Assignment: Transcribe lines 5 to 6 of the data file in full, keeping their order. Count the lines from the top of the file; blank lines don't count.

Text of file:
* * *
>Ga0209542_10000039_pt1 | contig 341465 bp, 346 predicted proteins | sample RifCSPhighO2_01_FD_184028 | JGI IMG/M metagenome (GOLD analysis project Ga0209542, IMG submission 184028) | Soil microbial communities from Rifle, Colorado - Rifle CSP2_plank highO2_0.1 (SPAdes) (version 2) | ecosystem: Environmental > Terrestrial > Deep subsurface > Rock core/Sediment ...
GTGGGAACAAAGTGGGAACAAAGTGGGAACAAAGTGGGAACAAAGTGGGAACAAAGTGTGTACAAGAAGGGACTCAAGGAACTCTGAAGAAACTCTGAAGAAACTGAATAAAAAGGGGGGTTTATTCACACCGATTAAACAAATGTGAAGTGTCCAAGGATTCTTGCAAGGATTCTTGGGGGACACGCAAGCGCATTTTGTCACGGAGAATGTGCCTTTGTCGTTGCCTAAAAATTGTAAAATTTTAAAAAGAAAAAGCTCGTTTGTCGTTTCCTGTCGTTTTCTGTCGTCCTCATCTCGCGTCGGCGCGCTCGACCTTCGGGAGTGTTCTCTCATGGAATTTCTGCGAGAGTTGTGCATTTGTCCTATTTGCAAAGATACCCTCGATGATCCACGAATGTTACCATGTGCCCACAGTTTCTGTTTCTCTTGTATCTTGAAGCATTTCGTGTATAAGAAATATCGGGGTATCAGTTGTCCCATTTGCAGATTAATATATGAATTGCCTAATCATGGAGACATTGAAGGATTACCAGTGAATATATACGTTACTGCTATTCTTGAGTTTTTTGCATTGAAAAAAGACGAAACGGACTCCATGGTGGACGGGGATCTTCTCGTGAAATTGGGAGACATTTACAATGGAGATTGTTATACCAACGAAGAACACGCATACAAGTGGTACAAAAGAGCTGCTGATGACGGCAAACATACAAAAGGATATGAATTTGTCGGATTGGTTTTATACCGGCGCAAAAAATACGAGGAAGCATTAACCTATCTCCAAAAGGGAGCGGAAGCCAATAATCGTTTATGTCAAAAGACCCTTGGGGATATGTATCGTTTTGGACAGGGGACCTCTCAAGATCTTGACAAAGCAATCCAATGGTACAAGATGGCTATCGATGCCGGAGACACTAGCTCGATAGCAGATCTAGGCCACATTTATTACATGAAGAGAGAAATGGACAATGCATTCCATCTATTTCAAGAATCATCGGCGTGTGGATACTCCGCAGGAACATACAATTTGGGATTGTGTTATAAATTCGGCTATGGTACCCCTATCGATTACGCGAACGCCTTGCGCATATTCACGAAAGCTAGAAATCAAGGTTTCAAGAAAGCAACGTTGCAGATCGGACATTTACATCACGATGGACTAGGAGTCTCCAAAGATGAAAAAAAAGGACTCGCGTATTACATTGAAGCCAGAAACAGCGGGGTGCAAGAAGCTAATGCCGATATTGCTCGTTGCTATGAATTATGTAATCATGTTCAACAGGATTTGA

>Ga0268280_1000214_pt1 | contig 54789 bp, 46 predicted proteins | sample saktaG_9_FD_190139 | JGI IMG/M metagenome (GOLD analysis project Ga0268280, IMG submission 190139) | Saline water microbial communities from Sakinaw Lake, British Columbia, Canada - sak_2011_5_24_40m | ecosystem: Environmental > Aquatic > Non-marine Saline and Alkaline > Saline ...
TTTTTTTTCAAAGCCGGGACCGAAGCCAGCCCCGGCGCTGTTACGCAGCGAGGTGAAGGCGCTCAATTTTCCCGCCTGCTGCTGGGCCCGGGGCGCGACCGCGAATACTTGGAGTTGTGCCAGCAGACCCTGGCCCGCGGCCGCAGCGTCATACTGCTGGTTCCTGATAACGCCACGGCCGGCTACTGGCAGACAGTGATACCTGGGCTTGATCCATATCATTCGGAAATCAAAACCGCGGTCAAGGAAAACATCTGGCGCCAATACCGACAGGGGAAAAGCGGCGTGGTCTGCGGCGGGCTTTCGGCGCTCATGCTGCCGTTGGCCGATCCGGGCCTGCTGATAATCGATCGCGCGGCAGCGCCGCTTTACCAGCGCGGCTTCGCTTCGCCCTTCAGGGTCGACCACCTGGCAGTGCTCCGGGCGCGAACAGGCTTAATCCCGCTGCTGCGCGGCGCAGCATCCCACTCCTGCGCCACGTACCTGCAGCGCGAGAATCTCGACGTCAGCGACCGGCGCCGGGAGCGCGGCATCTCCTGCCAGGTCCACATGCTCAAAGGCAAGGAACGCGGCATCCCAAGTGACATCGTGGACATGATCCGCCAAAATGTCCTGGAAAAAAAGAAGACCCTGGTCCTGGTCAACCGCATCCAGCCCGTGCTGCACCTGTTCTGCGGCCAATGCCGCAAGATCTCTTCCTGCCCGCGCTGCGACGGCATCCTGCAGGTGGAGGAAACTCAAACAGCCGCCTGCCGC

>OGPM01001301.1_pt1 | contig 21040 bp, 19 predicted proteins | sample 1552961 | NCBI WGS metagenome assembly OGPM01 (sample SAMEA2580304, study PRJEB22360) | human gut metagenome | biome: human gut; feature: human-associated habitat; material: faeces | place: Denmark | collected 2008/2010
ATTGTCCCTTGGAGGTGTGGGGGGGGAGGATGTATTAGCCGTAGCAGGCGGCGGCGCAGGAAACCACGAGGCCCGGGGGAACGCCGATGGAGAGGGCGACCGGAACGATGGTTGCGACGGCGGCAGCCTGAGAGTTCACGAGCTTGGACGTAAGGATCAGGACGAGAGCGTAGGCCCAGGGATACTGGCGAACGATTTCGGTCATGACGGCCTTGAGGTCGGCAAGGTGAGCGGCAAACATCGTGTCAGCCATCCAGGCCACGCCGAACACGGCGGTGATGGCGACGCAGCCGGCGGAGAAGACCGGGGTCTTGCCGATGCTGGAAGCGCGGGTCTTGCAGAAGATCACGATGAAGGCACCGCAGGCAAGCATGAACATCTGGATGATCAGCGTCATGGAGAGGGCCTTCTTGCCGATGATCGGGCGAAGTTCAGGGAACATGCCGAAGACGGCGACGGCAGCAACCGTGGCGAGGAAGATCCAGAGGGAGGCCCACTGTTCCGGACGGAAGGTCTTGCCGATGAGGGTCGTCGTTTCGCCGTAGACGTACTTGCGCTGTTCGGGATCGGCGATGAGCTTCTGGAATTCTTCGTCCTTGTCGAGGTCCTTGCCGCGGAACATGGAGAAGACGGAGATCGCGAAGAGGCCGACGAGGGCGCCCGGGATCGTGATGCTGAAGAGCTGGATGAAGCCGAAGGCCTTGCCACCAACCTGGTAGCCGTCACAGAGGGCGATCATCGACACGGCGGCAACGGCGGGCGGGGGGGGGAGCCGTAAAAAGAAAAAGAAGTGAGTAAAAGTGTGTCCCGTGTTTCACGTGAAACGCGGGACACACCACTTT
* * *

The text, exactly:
>OGPM01001301.1_pt1 | contig 21040 bp, 19 predicted proteins | sample 1552961 | NCBI WGS metagenome assembly OGPM01 (sample SAMEA2580304, study PRJEB22360) | human gut metagenome | biome: human gut; feature: human-associated habitat; material: faeces | place: Denmark | collected 2008/2010
ATTGTCCCTTGGAGGTGTGGGGGGGGAGGATGTATTAGCCGTAGCAGGCGGCGGCGCAGGAAACCACGAGGCCCGGGGGAACGCCGATGGAGAGGGCGACCGGAACGATGGTTGCGACGGCGGCAGCCTGAGAGTTCACGAGCTTGGACGTAAGGATCAGGACGAGAGCGTAGGCCCAGGGATACTGGCGAACGATTTCGGTCATGACGGCCTTGAGGTCGGCAAGGTGAGCGGCAAACATCGTGTCAGCCATCCAGGCCACGCCGAACACGGCGGTGATGGCGACGCAGCCGGCGGAGAAGACCGGGGTCTTGCCGATGCTGGAAGCGCGGGTCTTGCAGAAGATCACGATGAAGGCACCGCAGGCAAGCATGAACATCTGGATGATCAGCGTCATGGAGAGGGCCTTCTTGCCGATGATCGGGCGAAGTTCAGGGAACATGCCGAAGACGGCGACGGCAGCAACCGTGGCGAGGAAGATCCAGAGGGAGGCCCACTGTTCCGGACGGAAGGTCTTGCCGATGAGGGTCGTCGTTTCGCCGTAGACGTACTTGCGCTGTTCGGGATCGGCGATGAGCTTCTGGAATTCTTCGTCCTTGTCGAGGTCCTTGCCGCGGAACATGGAGAAGACGGAGATCGCGAAGAGGCCGACGAGGGCGCCCGGGATCGTGATGCTGAAGAGCTGGATGAAGCCGAAGGCCTTGCCACCAACCTGGTAGCCGTCACAGAGGGCGATCATCGACACGGCGGCAACGGCGGGCGGGGGGGGGAGCCGTAAAAAGAAAAAGAAGTGAGTAAAAGTGTGTCCCGTGTTTCACGTGAAACGCGGGACACACCACTTT